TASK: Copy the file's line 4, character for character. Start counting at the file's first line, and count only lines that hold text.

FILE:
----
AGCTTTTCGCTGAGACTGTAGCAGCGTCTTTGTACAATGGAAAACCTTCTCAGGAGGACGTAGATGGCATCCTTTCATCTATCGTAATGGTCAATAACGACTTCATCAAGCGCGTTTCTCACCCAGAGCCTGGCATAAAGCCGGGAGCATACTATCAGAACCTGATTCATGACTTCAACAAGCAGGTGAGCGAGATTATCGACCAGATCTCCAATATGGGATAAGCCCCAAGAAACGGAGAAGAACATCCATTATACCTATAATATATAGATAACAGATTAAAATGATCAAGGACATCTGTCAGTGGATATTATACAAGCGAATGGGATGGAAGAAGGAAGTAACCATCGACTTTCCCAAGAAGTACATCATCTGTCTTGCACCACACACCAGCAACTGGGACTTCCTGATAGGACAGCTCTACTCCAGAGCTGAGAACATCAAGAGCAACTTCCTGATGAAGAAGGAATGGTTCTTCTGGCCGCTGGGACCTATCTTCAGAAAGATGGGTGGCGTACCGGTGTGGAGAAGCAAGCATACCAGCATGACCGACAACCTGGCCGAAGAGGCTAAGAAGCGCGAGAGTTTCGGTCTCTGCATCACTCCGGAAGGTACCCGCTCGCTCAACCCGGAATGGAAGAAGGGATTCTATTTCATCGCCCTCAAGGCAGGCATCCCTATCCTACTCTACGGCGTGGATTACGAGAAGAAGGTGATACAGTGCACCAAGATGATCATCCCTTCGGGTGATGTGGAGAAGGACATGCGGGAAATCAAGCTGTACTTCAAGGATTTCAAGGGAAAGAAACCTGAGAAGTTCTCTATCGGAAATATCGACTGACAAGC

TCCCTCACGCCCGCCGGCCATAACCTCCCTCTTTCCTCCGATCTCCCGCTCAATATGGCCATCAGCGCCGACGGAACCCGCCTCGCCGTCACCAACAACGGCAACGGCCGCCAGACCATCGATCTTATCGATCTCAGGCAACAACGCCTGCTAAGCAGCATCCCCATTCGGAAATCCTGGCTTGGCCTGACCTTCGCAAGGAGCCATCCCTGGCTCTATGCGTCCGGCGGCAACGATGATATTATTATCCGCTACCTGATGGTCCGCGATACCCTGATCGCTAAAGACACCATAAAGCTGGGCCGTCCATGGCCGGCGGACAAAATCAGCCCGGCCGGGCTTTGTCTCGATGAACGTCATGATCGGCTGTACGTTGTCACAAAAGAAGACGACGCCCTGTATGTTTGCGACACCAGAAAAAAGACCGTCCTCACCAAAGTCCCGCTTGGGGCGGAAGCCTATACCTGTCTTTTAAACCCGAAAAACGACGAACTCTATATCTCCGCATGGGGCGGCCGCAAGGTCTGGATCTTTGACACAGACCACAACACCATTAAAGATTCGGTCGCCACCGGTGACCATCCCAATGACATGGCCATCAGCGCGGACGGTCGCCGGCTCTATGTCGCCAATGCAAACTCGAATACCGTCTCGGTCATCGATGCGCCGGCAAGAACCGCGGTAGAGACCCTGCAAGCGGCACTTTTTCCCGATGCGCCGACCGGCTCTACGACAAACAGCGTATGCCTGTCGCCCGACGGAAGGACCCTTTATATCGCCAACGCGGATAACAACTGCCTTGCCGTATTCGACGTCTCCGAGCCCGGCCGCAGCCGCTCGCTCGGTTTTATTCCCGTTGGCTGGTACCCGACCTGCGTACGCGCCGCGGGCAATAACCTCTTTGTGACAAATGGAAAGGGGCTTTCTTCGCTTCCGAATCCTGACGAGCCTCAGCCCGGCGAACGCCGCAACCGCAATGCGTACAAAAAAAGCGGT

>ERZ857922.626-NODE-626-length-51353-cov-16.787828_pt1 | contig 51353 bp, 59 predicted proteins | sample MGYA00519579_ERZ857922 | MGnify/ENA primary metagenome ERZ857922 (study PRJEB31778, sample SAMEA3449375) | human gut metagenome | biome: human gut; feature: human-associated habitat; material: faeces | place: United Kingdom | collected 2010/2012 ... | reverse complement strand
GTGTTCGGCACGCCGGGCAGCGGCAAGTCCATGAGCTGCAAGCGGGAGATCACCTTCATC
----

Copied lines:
GTGTTCGGCACGCCGGGCAGCGGCAAGTCCATGAGCTGCAAGCGGGAGATCACCTTCATC